Psalm 89:11-15 & 19-26 and 1 Corinthians 12:12-27
The scriptures are jam packed with references to hands and feet.
God walks with Adam in the Garden of Eden and makes garments of skin for Adam and Eve.
Moses’ feet take him and the people of Israel through the desert for 40 years. Moses stretched out his hands to open the Red Sea.
David raises his hand to praise God.
Jesus walks though Palestine for three years preaching – laying healing hands on folks to cure them of demon possession, leprosy, blindness, deafness and a variety of illnesses.
Jesus stretches out his hand to calm the storm, then walks on water.
Yet he submits himself to have his feet washed by Mary and dried with her hair.
Later he washes the feet of his disciples.
In the greatest submission in History on Good Friday, he allows spikes to be driven through his hands and his feet.
While it appears that this great sacrificial act means he will no longer use his feet to take the Good News to the people or his hands to heal people, it was that very fastening of hands and feet that brought ultimate healing for all of us.
Finally, in an upper room, the pierced hands and feet served as proof for the disciples that through death comes life.
The Psalms also make many references to hands and feet and more importantly to their actions. Think of Psalm 23, for example, where God walks with us and holds us up no matter what the circumstance.
In Psalm 89 God’s hands are symbolic of his glory but also his power and might in action. This psalm also refers to King David being a bearer or carrier of God’s strength. Why? Because he has overcome adversity and has remained a faithful servant. The baton has also been ‘handed’ on to us – in the foot race of life.
Like David, we will sometimes drop the baton from our hand or stumble and fall from our feet but we get up and continue the race with our hands and feet.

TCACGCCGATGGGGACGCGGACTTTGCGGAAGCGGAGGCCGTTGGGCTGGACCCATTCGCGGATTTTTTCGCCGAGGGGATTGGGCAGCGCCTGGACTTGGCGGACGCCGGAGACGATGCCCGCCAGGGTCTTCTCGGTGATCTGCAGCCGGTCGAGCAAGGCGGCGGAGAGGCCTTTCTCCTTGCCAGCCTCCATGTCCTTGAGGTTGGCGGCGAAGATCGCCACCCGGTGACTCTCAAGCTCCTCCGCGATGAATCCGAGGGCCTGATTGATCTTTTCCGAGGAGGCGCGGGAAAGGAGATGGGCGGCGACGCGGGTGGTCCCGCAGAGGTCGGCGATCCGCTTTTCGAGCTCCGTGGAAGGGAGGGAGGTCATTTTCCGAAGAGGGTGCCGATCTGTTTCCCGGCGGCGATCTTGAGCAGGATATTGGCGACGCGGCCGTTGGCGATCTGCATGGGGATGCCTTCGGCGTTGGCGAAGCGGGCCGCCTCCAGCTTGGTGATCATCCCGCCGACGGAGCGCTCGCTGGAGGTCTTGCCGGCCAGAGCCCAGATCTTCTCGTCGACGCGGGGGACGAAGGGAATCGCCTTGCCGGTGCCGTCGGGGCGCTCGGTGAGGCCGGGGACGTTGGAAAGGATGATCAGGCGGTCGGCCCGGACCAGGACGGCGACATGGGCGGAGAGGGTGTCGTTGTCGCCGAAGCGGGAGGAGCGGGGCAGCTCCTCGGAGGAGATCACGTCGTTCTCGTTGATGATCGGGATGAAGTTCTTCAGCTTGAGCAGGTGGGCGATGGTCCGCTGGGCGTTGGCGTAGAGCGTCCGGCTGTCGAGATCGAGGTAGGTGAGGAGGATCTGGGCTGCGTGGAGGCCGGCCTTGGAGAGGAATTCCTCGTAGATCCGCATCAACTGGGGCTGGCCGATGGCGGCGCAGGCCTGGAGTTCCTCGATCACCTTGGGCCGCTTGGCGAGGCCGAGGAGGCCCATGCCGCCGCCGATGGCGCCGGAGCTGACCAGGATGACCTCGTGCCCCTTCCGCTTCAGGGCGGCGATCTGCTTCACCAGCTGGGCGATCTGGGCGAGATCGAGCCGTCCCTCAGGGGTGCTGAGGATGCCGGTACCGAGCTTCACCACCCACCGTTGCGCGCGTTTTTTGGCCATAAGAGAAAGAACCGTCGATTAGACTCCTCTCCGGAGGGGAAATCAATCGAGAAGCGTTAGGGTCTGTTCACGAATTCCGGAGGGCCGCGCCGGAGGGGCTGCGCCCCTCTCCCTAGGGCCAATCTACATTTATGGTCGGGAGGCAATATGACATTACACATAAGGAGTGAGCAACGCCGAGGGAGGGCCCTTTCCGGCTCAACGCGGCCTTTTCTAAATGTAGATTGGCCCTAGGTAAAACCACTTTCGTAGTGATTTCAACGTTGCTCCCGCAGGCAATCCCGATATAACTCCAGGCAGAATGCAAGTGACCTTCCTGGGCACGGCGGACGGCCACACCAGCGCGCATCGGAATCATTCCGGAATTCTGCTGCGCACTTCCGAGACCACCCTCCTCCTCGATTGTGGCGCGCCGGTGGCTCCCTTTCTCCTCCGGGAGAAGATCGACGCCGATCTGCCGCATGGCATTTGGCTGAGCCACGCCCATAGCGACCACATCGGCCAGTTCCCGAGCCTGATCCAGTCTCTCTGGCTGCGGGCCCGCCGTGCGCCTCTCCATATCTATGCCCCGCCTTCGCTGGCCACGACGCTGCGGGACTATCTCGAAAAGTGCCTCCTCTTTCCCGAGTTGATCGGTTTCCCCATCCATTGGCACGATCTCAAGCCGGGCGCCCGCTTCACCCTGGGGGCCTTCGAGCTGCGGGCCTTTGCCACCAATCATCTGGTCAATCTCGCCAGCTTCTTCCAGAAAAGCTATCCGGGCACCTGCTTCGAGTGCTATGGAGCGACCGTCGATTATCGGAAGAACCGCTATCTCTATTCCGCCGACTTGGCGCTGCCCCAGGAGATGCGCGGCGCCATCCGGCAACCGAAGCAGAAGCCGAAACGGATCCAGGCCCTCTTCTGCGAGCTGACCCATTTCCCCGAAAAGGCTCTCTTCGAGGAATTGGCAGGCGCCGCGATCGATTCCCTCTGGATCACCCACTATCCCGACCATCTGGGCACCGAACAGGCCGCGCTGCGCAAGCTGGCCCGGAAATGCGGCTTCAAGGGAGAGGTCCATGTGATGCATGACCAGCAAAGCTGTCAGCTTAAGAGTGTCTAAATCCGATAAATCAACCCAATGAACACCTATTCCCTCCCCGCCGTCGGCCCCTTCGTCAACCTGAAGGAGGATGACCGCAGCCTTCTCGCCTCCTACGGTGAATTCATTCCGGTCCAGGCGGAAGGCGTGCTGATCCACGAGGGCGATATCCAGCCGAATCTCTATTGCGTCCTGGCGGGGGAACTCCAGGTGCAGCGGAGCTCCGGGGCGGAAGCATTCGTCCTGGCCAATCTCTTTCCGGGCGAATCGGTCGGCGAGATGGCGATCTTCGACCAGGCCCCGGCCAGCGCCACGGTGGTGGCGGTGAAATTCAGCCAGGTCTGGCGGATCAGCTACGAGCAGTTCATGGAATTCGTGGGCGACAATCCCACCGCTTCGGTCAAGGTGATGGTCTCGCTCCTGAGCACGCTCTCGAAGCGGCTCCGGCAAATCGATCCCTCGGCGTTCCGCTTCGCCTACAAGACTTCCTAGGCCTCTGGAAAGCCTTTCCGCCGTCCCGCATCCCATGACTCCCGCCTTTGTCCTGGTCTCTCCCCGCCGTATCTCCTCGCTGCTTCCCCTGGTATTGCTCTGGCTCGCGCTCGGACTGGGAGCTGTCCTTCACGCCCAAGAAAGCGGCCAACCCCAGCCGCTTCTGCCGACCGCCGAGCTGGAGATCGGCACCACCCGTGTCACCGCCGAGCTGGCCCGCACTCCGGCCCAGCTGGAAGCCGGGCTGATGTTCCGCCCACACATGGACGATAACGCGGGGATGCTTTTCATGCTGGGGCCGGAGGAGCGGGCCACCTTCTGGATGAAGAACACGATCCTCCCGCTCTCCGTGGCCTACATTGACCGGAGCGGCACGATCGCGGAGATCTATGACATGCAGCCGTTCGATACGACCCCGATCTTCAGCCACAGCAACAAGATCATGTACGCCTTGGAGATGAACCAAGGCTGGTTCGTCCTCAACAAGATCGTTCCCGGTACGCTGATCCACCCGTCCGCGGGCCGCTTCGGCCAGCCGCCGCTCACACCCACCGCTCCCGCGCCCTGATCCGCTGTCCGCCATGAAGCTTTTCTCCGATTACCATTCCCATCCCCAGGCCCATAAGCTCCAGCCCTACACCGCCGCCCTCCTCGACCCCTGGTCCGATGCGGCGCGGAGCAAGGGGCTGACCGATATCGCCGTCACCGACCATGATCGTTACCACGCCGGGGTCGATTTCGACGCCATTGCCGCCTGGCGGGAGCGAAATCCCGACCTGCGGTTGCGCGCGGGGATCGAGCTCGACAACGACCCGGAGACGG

1 Corinthians 12 also talks about hands and feet. But they are spoken of in terms of the body of Christ – the Church.
Here the message is not just about using our hands and feet in order to be empowered faithful servants like David, but to consider their part in the corporate nature of our faith in our coming together.
In the church we all have an important part to play. We cannot fully function without each other and without each person doing his/her bit. No one part of the body has precedence because it doesn’t happen or doesn’t happen very well without each person’s actions working together.
Think about it, just to get today’s service to even happen effectively we needed the chairs put out [and stacked away after the service], someone to open up the church and clean the floors and the toilets. We have:
- flower arrangers,
- collection counters,
- someone to bank the offerings,
- someone or a number of people on music,
- a service leader,
- someone to create the powerpoint display
- a church safety officer
- property maintenance people,
- people who work in the kitchen,
- other putting the newsletter together,
- someone to preach and preside,
- a Bible reader,
- someone looking out for the kids,
- sound and projection technicians,
- someone to decorate the church
- people who set up for Holy Communion and
- someone to lead prayers.
I’m sorry if I’ve missed anyone.
Oh…. Yes…. And also a congregation.
Why do we do it?
Is it duty that draws up primarily or is it a desire to honour God, to impact his people to go out and serve the world?